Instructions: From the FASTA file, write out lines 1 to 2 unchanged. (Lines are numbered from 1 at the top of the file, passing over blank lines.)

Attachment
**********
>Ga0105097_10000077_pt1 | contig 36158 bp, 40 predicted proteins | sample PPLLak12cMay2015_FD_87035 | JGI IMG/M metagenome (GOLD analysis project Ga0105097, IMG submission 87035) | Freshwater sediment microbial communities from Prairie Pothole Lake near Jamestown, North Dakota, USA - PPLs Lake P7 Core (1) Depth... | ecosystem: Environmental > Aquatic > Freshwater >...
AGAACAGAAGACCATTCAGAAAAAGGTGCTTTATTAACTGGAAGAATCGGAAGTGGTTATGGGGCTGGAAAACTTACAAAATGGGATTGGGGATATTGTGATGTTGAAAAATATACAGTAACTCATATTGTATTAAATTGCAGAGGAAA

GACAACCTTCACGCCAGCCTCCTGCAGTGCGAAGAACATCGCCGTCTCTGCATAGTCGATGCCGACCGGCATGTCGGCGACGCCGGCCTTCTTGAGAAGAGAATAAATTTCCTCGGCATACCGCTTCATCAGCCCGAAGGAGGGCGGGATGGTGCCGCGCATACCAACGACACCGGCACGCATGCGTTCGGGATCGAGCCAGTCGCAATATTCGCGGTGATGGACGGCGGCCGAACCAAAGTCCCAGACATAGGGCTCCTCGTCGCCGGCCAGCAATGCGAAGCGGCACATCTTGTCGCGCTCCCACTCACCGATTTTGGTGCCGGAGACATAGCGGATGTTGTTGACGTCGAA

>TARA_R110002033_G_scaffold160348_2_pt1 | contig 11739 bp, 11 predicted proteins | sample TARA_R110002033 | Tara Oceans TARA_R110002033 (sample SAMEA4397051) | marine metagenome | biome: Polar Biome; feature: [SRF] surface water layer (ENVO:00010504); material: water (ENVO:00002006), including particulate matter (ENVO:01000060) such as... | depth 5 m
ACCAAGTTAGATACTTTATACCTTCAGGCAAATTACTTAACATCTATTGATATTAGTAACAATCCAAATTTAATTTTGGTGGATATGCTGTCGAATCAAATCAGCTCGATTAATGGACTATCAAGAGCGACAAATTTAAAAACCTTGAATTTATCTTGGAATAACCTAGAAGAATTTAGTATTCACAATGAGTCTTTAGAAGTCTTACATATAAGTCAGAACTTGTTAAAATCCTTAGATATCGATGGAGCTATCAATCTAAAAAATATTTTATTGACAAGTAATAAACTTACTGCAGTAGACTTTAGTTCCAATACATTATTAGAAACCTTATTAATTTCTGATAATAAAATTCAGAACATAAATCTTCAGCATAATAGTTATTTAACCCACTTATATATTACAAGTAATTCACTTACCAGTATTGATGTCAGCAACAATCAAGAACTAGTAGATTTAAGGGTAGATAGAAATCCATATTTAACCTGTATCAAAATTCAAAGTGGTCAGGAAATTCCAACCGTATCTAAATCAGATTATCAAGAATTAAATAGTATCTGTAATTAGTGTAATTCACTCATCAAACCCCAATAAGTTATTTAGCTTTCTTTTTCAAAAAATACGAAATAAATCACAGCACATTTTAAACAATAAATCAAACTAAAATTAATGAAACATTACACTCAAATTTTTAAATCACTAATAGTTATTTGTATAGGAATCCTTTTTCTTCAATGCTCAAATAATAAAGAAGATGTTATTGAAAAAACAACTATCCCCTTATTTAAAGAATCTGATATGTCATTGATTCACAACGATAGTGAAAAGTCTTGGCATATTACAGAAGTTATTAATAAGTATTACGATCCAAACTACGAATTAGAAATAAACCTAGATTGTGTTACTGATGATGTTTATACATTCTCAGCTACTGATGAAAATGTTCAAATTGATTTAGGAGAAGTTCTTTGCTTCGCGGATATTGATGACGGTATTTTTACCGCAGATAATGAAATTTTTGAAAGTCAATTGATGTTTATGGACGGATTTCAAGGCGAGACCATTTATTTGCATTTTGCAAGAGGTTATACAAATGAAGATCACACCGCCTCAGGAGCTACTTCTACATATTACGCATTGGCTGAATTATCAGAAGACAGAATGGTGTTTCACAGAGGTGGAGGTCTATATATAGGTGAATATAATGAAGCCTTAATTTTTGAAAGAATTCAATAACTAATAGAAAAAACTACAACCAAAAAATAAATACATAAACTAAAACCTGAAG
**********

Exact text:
>Ga0105097_10000077_pt1 | contig 36158 bp, 40 predicted proteins | sample PPLLak12cMay2015_FD_87035 | JGI IMG/M metagenome (GOLD analysis project Ga0105097, IMG submission 87035) | Freshwater sediment microbial communities from Prairie Pothole Lake near Jamestown, North Dakota, USA - PPLs Lake P7 Core (1) Depth... | ecosystem: Environmental > Aquatic > Freshwater >...
AGAACAGAAGACCATTCAGAAAAAGGTGCTTTATTAACTGGAAGAATCGGAAGTGGTTATGGGGCTGGAAAACTTACAAAATGGGATTGGGGATATTGTGATGTTGAAAAATATACAGTAACTCATATTGTATTAAATTGCAGAGGAAA